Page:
From our perspective, Lord Sugar and Rees-Mogg are relics from the Before Times. We can feel progress all around us. The world has changed, and there is no going back.
The future is hybrid
Let’s evidence this. As a consequence of going about our regular business we’ve had in-depth conversations with operations directors at two international law firms. We’ve grilled a City accountancy firm. We’ve daily collaboration with at least two large tech companies, and regular dealings with a handful more. We have testimony from city, local and regional authorities. And we have insight into the thinking of a hospital trust.
Their stories are consistent. Change that was already either imminent or underway was accelerated by the pandemic, and on balance the benefits have proved compelling. They’re continuing to upgrade their working practices, their HR processes, their employment contracts and their digital operating systems to fully embrace more flexible, collaborative working models, various hybrids of workplace + remote working. What – even healthcare? How about radiographers working at home, producing diagnoses from images taken by paramedics at the point of need?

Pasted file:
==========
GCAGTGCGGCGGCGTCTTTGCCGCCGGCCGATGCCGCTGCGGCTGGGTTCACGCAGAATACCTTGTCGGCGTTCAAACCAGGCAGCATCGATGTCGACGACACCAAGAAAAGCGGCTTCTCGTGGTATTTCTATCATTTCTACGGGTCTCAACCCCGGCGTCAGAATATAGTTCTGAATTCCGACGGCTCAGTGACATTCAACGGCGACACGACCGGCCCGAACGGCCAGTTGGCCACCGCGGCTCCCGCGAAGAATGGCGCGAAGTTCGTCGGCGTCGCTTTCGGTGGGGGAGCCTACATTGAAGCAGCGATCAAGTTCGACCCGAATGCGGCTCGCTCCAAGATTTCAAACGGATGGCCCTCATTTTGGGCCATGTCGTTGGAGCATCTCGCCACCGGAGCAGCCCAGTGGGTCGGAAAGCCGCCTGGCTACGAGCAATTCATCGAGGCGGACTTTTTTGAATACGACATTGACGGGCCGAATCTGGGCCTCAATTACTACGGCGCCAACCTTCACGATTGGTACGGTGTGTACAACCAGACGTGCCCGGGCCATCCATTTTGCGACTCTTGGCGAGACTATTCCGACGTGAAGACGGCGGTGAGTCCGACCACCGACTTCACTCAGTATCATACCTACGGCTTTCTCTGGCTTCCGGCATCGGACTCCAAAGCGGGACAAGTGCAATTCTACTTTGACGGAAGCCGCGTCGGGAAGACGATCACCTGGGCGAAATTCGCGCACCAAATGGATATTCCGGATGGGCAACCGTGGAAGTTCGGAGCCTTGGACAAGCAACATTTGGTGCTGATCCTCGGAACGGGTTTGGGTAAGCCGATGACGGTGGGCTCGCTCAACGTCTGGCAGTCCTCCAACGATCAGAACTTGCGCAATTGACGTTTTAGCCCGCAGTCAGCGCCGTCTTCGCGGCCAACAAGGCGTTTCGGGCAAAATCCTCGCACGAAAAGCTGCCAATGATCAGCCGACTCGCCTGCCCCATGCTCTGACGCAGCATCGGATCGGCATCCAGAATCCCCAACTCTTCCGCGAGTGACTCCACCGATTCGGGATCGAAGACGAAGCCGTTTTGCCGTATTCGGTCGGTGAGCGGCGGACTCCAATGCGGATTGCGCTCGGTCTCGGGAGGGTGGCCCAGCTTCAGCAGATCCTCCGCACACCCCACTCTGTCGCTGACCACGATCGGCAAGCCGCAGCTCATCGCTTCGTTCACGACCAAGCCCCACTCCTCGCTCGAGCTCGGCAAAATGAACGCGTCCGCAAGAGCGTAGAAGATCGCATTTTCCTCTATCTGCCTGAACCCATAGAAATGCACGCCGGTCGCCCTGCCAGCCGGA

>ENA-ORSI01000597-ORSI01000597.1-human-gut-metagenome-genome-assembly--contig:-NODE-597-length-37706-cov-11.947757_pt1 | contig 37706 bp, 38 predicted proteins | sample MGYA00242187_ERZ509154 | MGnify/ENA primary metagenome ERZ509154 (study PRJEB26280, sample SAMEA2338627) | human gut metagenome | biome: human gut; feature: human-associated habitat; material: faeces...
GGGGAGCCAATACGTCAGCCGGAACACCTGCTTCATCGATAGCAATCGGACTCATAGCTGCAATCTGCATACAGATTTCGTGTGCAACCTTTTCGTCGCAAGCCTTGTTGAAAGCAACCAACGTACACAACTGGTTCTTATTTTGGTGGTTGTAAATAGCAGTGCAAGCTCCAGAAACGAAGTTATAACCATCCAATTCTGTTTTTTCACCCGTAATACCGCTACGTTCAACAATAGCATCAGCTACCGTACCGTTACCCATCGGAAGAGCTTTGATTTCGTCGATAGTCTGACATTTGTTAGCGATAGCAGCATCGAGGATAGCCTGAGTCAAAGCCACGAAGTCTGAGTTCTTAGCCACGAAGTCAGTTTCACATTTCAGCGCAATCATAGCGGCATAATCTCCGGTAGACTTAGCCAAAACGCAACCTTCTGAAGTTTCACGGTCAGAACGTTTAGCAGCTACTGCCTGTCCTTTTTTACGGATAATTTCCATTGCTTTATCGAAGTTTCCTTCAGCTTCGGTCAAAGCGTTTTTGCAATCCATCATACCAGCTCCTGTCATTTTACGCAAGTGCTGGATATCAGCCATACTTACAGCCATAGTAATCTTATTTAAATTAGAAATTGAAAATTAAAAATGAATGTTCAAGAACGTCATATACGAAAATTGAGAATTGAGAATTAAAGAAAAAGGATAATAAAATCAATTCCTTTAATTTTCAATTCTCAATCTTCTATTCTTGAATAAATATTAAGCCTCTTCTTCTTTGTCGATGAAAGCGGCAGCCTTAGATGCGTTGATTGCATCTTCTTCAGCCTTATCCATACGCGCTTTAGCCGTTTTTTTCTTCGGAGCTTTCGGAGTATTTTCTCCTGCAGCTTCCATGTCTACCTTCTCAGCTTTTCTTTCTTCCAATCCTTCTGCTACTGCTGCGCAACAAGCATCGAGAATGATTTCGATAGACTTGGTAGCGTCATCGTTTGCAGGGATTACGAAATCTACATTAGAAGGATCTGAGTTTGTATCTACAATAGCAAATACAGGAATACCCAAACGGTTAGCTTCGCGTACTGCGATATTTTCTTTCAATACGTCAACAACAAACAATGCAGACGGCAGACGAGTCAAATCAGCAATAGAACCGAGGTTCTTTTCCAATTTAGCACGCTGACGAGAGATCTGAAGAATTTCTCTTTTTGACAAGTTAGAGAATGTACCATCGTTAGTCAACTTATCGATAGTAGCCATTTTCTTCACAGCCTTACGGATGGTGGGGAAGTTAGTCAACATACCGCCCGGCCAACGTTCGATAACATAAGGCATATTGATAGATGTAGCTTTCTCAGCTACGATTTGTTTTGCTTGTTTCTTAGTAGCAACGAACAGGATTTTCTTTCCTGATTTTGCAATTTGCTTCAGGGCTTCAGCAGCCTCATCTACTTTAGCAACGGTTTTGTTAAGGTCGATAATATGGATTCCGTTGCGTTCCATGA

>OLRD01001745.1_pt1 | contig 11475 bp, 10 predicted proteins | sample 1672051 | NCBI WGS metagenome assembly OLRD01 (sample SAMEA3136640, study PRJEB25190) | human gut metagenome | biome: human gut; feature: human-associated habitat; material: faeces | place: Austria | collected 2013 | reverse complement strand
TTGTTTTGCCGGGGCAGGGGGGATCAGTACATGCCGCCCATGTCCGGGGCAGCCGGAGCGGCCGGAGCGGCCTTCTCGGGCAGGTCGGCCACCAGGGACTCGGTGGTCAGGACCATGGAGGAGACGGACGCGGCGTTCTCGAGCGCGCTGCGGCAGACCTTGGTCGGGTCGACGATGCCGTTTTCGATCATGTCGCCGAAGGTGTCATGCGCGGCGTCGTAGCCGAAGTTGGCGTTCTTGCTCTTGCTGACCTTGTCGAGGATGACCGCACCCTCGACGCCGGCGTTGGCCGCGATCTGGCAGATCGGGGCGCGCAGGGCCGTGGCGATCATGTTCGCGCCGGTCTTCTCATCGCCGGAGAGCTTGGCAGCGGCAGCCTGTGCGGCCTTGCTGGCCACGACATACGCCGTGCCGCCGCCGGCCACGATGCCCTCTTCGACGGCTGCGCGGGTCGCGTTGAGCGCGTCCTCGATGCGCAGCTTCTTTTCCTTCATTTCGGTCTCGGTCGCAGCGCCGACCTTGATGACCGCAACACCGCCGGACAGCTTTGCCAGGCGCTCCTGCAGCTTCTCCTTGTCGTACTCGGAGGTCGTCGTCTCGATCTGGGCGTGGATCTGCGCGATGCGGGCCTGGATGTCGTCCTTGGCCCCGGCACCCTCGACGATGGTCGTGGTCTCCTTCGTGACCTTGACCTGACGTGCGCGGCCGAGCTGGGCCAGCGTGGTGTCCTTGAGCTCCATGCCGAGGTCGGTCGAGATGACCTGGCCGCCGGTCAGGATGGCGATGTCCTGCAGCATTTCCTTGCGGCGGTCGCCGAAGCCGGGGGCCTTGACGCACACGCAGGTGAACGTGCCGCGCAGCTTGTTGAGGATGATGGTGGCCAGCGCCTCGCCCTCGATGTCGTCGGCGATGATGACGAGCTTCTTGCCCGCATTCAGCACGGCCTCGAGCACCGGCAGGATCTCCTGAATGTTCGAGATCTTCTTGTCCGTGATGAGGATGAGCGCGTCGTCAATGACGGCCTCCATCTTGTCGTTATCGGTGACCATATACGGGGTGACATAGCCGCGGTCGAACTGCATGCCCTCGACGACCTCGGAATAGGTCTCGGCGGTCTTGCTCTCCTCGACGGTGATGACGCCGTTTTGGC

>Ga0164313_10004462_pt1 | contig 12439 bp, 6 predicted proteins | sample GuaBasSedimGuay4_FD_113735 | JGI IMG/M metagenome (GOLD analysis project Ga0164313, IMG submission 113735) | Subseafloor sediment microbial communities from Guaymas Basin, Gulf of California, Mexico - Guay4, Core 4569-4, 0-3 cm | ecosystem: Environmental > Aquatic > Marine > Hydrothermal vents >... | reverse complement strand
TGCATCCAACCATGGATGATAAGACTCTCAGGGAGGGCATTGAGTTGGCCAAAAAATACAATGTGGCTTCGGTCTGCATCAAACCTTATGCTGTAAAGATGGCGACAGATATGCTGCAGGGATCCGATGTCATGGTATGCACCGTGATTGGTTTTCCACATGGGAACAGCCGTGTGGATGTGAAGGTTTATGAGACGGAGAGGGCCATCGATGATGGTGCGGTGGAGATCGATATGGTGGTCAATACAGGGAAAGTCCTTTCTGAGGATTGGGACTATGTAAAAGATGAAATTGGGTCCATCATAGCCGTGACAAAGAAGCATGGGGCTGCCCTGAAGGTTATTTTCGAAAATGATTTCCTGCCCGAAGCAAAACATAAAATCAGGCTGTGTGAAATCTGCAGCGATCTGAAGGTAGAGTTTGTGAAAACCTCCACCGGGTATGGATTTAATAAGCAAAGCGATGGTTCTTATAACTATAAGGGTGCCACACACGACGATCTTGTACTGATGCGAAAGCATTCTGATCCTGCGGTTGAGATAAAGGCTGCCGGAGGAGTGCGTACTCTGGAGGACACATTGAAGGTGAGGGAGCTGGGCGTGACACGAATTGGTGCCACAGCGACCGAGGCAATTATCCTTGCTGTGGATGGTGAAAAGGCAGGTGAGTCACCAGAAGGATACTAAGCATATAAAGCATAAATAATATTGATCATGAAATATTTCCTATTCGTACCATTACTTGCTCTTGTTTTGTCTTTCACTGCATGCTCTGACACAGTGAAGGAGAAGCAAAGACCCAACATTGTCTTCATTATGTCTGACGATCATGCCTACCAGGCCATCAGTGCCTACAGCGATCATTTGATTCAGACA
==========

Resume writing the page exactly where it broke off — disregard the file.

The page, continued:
Here are some of the quoted benefits:
- They can recruit the best talent, and from much further afield, by offering more flexible working arrangements, in a very competitive market.
- It provides a huge boost to equality of opportunity, diversity and inclusivity.
- In key areas, they’ve seen meaningful productivity increases.
- It forms a part of their net zero strategies.
- Their clients and customers are going hybrid and are demanding new ways of working with them – cloud collaboration, co-creation of content etc.
The future puts wellbeing in the spotlight
Research firm Gartner says this week that more than 70% of information technology workers are looking to change jobs this year and urges employers to adopt a more ‘human-centric’ work model that includes better working hours, more productive meetings and greater flexibility to reduce this turnover.